An estimated 121,000 patients died while waiting for NHS treatment in England last year, Labour has claimed.
Figures obtained through freedom of information requests suggest record numbers of people are “spending their final months in pain and agony” while in line for care, shadow health secretary Wes Streeting said.
Across the 35 acute trusts that responded with data, the total number of deaths stood at 30,611, according to Labour.
The party has extrapolated this data out to 138 trusts across the country to reach an estimated figure of 120,695.
At the Royal Free NHS Foundation Trust, more than 3,500 patients died waiting for treatment last year, according to the figures.
Nearly 3,000 people died while on waiting lists at University Hospitals of Morecambe Bay NHS Foundation Trust – 1,600 of which had been waiting longer than 18 weeks, the party said.
Under the NHS constitution, patients have a right to start treatment within 18 weeks of a referral.
Last year, similar extrapolation suggested that 117,000 patients died while waiting for treatment in 2021, while the country was grappling with the Covid-19 pandemic.
Prime Minister Rishi Sunak has made cutting waiting lists one of the five key priorities for his leadership, but data published by NHS England shows around 7.6 million people were waiting to start treatment at the end of June – up from 7.5 million in May.
Strikes over long-running pay disputes across the health service have seen tens of thousands of appointments, operations and procedures postponed in recent months, according to NHS leaders, which the Government has blamed for the backlog.
Mr Streeting said: “Record numbers of people are spending their final months in pain and agony, waiting for treatment that never arrives. The basic promise of the NHS – that it will be there for us when we need it – has been broken.”
Meanwhile, separate research commissioned by the Liberal Democrats into the number of hospital beds in different areas of the country revealed what the party branded a “postcode lottery”.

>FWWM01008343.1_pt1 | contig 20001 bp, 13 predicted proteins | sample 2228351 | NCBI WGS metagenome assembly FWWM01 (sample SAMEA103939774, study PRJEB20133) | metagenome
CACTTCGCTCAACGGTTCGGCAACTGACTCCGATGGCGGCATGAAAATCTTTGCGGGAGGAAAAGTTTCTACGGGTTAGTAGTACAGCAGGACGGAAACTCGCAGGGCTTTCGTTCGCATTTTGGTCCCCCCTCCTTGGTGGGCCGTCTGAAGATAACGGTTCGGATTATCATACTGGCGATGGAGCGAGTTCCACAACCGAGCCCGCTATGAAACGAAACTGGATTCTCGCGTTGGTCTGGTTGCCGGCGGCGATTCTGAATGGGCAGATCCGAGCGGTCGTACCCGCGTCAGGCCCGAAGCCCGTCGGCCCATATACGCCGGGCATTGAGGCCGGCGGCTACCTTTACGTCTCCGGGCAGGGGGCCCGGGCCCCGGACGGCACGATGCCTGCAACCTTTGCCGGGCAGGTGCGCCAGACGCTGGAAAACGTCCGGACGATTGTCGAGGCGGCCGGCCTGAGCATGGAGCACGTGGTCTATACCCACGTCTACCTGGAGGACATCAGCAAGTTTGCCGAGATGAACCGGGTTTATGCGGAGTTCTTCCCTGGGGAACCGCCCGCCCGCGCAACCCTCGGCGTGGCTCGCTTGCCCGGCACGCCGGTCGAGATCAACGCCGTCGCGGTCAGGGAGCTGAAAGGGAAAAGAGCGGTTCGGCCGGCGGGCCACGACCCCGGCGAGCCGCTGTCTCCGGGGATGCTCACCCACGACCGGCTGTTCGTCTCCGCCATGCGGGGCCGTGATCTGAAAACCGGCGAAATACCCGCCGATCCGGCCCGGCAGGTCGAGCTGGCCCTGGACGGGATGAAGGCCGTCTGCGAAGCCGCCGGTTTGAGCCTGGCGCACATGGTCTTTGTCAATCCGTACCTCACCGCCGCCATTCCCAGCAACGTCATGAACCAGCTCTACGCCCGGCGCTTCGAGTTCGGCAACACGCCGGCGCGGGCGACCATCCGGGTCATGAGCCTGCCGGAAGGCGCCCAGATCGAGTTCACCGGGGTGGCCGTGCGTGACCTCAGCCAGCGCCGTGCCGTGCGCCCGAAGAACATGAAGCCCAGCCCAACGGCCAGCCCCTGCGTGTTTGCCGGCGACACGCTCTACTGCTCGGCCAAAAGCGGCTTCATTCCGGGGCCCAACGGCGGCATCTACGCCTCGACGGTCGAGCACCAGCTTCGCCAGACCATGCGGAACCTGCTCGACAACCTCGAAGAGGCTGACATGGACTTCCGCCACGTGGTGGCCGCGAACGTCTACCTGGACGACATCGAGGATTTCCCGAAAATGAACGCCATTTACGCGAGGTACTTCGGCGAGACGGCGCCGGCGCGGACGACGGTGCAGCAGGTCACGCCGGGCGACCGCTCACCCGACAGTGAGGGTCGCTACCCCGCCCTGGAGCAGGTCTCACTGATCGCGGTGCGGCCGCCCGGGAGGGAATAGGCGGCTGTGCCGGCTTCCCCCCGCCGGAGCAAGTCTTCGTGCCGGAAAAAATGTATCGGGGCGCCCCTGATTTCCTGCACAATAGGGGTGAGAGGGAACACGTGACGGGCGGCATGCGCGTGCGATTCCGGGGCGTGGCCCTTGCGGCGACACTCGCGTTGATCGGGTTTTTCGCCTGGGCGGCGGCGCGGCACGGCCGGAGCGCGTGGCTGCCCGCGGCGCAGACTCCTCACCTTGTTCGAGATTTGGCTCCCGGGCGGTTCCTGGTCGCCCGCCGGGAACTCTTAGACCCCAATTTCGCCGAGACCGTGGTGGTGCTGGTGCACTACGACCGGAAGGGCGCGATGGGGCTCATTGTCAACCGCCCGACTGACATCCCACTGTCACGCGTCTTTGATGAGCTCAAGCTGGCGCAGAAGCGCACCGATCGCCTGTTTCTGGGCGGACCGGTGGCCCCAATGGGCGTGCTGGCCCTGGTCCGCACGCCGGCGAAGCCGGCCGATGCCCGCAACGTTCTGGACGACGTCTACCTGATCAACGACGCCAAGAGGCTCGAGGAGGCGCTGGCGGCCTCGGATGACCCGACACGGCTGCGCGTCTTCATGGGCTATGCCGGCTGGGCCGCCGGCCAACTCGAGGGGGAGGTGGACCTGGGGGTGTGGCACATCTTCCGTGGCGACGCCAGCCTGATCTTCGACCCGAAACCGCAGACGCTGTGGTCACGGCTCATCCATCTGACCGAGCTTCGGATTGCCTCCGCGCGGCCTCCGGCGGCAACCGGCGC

House of Commons Library data analysis suggested Homerton University Hospital NHS Foundation Trust, for example, has just 0.9 beds per 1,000 people, the Lib Dems said.
During a visit on Thursday to Mid Bedfordshire, where parties are vying to snap up the seat of former culture secretary Nadine Dorries, deputy leader Daisy Cooper will highlight how Bedfordshire Hospitals NHS Foundation Trust has just 1.7 hospital beds per 1,000 people.
Ms Cooper said: “After the appalling scenes of people dying in the back of ambulances and being treated in corridors, you would have thought that ministers would have moved heaven and earth to massively increase bed capacity in hospitals this year.
“Instead, the Conservative government has continued to drive our NHS into the ground, leaving patients and NHS staff fearful that our health service is being set up for yet another difficult winter.”
She added: “In Bedfordshire especially, people have been let down by a Conservative government that has run our NHS into the ground. At this upcoming by-election, it will be an opportunity to elect a hardworking local champion who will stand up for local health services and bring constituent’s issues right to the heart of Parliament.”
NHS England stressed Labour’s analysis did not demonstrate a link between waits and deaths and praised its staff for helping to bring down the backlog for elective care.
An NHS spokesperson said: “This analysis, based on figures from just a quarter of hospital trusts, does not demonstrate a link between waits for elective treatment and deaths, and it would be misleading to suggest it does given the data does not include the cause of death, or any further details on the person’s age and medical conditions.
“The vast majority of the waiting list – about four in five patients – is seen and treated in an outpatient setting, rather than requiring inpatient admission, with latest data showing more than one million patients were treated within 18 weeks in June.
“Our hardworking staff have made significant progress bringing down long waits for elective care, and nationally the NHS is working with the most challenged trusts to ensure patients continue to see reductions in waiting times right across the country, with patients who have been waiting the longest and those with the highest clinical need prioritised.”
A Royal Free London spokesperson said: “There is nothing to indicate that waiting for an elective procedure contributed to or caused the death of the patients captured in this data.
“A routine review of patients waiting longer than 18 weeks for treatment at the Royal Free London confirmed that none came to severe harm or died as a result of their wait.”
They added that “significant progress” had been “recently made” in reducing waiting times and that additional clinics and surgical lists are being run in the evenings and weekends so that patients are seen as soon as possible.
A Department of Health and Social Care spokesperson said: “The NHS is providing more care to patients without the need for an overnight admission where clinically appropriate, for instance by treating and discharging them on the same day or at home in virtual wards.
“Waiting times for urgent and emergency care have substantially reduced from the peak of winter pressures in December and the NHS is on track to deliver 5,000 permanent hospital beds for next winter as well as an extra 3,000 virtual ward beds to safely care for people from home, resulting in over 10,000 in total by autumn.
“Over the next two years we are also investing £1.6 billion to support timely and safe discharge of people from hospital into the community.”